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Trying to improve imaging efficiency? Get 3 insights from Johns Hopkins' approach.

February 19, 2019

    Over the past few years, your organization has probably tried to improve imaging efficiency for the dual benefit of reducing waste and increasing imaging scans per day. But the rise in consumerism has added new urgency to improving imaging throughput: Patients and referring providers expect easy access to imaging appointments. Improving on-time starts not only boosts patient satisfaction but also differentiates a facility among other imaging providers.

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    Even though 98% of surveyed imaging leaders ranked this issue as a top priority, identifying and addressing imaging bottlenecks remains a challenge. That's partly because collecting meaningful workflow data using picture archiving and communications systems (PACS) and EHR resources is logistically challenging and imprecise.

    Johns Hopkins Medicine improved imaging throughput and efficiency by using a real-time location system (RTLS) in its breast imaging outpatient clinic. Here's how Johns Hopkins Medicine identified key bottlenecks around staffing, equipment, and communication among technicians—and how you can use the findings to improve imaging efficiency in your own clinics.

    RTLS identifies 2 key bottlenecks for Johns Hopkins

    RTLS automatically collects location data for patients and staff using infrared (IR) identification (ID) and radio frequency communication. Johns Hopkins Medicine installed IR monitors throughout its clinic and provided RTLS-monitored ID badges to its imaging staff and patients when they check in. These badges have a unique ID code that provides location data every three seconds to the IR monitors, allowing for real-time tracking.

    Using this system, Johns Hopkins Medicine diagnosed two key bottlenecks in imaging throughput: inefficient communication and insufficient equipment. The organization found that the Digital Breast Tomosynthesis (DBT) exam room is the most utilized, with the highest average wait time at 30 minutes—more than that for an ultrasound or stereotactic biopsy. It also found that 42% of the time when patients are waiting to enter an empty exam room, the technologist is either in the hallway or with another patient, suggesting a need for additional staff and better methods for communication.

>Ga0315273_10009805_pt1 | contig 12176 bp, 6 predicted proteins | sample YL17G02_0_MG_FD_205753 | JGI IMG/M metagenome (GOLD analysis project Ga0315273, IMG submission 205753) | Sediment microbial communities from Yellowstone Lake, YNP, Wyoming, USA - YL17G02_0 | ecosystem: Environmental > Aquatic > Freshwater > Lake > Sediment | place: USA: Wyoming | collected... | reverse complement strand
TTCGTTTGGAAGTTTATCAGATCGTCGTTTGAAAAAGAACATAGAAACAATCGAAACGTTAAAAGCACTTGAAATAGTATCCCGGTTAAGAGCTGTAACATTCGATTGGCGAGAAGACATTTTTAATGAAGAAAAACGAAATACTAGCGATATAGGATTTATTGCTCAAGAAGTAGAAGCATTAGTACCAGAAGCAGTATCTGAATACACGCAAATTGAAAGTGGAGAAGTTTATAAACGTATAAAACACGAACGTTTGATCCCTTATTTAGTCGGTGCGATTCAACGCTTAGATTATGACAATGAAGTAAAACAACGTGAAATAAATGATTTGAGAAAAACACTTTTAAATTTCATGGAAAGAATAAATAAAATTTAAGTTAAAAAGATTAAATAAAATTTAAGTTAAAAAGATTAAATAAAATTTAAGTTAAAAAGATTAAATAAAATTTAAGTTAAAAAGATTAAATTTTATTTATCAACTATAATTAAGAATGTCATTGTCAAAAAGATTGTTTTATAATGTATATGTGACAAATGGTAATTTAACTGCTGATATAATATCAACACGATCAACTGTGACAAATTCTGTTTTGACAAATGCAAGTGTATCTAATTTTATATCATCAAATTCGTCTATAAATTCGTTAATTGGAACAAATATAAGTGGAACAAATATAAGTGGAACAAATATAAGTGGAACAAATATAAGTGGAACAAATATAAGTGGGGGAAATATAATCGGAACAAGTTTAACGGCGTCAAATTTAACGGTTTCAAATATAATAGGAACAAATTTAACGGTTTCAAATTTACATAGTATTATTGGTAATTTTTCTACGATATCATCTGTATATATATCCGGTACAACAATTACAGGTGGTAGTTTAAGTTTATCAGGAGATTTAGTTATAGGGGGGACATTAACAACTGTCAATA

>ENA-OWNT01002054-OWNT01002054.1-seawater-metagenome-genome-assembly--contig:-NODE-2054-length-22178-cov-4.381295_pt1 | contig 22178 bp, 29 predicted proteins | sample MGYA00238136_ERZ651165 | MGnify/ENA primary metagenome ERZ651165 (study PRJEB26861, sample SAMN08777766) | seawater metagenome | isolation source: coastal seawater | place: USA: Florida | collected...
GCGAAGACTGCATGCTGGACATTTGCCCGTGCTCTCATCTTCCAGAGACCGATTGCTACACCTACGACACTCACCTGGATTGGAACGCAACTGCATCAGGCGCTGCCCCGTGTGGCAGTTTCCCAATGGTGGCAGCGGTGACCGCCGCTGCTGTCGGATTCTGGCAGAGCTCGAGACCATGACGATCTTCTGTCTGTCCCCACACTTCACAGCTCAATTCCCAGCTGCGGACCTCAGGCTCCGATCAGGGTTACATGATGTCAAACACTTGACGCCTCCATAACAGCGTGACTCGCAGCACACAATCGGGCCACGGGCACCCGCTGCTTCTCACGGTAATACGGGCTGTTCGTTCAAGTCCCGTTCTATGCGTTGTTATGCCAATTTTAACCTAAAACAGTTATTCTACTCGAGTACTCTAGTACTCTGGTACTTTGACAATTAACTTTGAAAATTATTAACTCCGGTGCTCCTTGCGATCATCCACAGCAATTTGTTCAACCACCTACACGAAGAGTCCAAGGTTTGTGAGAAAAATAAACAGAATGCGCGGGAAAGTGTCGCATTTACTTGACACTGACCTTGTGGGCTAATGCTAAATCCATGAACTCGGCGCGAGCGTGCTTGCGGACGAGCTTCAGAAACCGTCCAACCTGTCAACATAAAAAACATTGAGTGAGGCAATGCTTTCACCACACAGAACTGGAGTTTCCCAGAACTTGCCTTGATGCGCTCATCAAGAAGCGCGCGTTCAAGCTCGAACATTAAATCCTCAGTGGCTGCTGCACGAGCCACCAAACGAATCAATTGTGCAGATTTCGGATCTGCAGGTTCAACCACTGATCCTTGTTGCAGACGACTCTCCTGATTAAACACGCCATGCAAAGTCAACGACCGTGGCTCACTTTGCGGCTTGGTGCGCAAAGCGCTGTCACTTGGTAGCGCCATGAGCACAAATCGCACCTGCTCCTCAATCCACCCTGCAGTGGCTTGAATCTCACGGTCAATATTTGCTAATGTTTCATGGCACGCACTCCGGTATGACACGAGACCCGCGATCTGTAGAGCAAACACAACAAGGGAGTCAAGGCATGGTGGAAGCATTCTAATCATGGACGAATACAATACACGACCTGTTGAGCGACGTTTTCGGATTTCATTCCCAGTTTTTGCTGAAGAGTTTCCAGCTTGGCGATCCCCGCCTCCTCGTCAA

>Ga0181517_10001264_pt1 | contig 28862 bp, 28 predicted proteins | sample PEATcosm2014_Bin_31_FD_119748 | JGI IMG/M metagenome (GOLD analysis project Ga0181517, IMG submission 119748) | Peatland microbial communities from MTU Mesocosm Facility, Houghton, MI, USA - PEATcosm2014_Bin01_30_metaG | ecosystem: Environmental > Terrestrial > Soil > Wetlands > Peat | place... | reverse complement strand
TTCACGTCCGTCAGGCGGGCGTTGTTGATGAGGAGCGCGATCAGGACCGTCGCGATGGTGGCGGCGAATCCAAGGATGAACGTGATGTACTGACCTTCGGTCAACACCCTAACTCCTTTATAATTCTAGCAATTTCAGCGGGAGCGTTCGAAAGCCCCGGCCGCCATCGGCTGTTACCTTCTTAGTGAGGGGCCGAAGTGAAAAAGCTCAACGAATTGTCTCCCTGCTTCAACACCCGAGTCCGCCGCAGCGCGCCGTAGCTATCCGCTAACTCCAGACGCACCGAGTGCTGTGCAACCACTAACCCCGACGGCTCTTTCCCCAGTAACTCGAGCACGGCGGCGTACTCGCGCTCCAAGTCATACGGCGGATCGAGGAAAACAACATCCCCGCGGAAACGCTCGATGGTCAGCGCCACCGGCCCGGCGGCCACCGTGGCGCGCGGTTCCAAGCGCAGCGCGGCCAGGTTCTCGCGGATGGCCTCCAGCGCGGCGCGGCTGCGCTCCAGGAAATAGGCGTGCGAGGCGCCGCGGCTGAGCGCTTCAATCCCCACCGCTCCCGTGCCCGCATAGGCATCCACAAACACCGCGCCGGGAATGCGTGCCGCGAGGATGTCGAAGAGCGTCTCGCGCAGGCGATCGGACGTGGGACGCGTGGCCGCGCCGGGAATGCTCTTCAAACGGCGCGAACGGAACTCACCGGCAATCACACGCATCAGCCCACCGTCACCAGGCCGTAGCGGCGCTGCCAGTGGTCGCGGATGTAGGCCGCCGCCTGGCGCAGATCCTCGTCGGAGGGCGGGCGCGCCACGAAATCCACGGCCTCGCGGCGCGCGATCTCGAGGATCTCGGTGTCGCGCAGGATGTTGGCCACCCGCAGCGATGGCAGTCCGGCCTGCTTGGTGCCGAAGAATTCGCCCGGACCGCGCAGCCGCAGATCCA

Next steps for service line leaders

    While RTLS can be a worthwhile investment to identify facility-specific bottlenecks and implement data-based decisions for some facilities, the holdups that Johns Hopkins identified are consistent across many imaging centers. That means many centers can benefit from simple alterations to staffing and communication. Here are three tactics that can improve throughput:

    1. Use multiple technologists: One way to maximize throughput is to use a multi-tech staffing model to ensure machines are operating non-stop. While one technologist prepares and escorts the patient to the scan room, the second technologist remains in the scan room operating the imaging equipment. The two can exchange positions periodically to prevent burnout.

    2. Ensure continuity across the patient visit: While staffing multiple technologists increases the number of scans that can be done in an hour, it has the risk of the patient feeling passed around, potentially leading to dissatisfaction. To address this concern, each tech can be assigned a particular patient to guide through prep, scan, and post-scan activities. By "owning" the patient, techs are able to eliminate extra handoffs or communication concerns that arise when transferring a patient from one staff member to another.

    3. Streamline communication: Simple changes to optimize communication within the imaging department can also eliminate inefficiencies. For example, in one hospital, staff in the waiting area flip a light switch to indicate the patient is ready for a particular modality, triggering an indicator light in the specific modality suite. A modality tech then comes to retrieve the patient. While simple, this system eliminates phone calls and trips made back and forth, saving minutes in the process.


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